“Star Trek” fans will find a lot that’s amusingly and comfortingly familiar here, from the perils of guiding the huge ship out of space dock to the ridiculous design of the craft itself.
Not to mention the ghettoized duties and personalities of the crew – Weaver’s character gets to repeat the computer’s pronouncements -and the backbiting behavior of the actors, all of who are resentful and jealous of Allen’s very Shatner-esque commander.
It’s easy to overlook Allen’s laid-back performance, but he really captures the bravado of a once-hot actor who still expects to be treated like a star.
Rickman is so good as the irritated Alexander, whose resemblance to Leonard Nimoy and his frustration at always being identified as Spock is dead on. Tony Shalhoub has some of the movie’s biggest laughs as the bemused engineer and Rockwell is wonderful as a bit player who would have given anything to have what even the cast of this cult TV show has.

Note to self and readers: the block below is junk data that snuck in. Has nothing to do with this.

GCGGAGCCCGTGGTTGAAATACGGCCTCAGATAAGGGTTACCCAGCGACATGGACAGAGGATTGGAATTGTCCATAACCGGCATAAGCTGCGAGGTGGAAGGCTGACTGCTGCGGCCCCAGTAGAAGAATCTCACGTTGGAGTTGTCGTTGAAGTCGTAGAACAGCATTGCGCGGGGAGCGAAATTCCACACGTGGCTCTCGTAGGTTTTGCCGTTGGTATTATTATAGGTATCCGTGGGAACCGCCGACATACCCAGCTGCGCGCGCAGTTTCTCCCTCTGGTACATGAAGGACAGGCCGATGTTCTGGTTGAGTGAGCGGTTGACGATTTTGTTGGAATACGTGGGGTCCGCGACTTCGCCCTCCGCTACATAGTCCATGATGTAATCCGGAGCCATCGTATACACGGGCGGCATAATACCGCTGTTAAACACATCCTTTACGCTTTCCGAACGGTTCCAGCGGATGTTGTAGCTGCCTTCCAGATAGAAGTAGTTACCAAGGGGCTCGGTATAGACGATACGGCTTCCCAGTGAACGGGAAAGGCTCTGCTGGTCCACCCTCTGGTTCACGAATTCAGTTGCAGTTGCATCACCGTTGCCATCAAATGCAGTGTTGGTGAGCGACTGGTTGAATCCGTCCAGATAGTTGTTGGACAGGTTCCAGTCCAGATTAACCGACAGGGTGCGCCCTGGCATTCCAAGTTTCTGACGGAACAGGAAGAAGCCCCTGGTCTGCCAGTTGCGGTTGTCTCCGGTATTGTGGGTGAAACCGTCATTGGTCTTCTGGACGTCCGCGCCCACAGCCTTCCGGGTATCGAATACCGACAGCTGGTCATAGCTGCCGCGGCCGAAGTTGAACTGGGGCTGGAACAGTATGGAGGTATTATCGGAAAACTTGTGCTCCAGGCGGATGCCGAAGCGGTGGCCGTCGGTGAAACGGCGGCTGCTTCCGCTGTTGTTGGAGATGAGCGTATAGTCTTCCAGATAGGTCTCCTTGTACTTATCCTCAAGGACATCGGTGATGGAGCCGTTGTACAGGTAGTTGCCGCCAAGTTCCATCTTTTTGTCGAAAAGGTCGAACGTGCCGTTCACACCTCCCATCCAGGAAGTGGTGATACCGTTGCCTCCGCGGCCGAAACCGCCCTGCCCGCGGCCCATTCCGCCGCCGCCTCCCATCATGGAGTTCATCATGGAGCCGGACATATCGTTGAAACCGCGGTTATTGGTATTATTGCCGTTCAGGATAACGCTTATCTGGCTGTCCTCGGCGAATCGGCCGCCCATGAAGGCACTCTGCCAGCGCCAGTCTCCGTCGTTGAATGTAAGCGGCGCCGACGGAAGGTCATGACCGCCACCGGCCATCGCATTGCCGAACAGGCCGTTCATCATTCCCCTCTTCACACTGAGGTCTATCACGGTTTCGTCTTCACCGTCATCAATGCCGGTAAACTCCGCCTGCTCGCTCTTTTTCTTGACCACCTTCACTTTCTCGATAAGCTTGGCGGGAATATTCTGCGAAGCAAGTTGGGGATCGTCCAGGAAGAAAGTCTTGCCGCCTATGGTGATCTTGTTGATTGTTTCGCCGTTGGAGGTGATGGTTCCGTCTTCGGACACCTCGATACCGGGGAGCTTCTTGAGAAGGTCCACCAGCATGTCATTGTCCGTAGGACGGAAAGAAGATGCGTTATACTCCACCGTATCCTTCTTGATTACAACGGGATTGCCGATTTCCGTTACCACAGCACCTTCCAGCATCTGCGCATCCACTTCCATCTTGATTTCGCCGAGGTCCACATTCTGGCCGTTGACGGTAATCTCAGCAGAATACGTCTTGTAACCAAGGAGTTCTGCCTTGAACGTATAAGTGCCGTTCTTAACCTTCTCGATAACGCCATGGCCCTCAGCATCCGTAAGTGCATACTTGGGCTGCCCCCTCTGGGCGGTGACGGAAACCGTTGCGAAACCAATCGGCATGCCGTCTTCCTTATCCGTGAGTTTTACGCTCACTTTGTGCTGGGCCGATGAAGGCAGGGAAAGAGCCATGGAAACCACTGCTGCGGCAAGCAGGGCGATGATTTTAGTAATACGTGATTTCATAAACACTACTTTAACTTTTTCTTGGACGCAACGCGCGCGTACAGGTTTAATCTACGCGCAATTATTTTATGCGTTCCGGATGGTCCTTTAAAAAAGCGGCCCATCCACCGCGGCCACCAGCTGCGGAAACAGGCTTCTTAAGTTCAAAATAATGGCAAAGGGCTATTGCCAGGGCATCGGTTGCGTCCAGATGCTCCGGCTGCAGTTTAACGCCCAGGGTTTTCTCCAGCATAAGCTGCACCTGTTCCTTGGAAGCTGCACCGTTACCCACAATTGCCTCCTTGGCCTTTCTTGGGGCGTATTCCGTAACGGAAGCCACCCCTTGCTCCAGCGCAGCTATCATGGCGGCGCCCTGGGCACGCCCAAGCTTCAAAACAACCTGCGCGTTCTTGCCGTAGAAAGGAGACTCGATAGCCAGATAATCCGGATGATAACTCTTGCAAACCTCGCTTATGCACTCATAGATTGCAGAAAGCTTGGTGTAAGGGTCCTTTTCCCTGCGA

“Galaxy Quest” might not be the best “Star Trek” movie ever made, but it sure is the best movie about “Star Trek” ever made.
It’s safe to say Yvonne Craig sparked more than a few transitions from boyhood to manhood for male TV viewers in the 1960s
That’s because Craig made a heck of an impression on us as Barbara Gordon, also known as Batgirl, in the “Batman” series.
Craig, born in 1937, was a ballet dancer before appearing in a variety of TV series, including “The Man from UNCLE” and “The Wild, Wild West.”
Her appearance as a green-skinned seductress in the “Star Trek” episode “Whom Gods Destroy” – the second chartreuse woman in the series – is no doubt responsible for the presence of a green-tinged woman in the 2009 “Star Trek” movie.
But all it took was for Craig to join the “Batman” cast for her to forever be a fanboy favorite.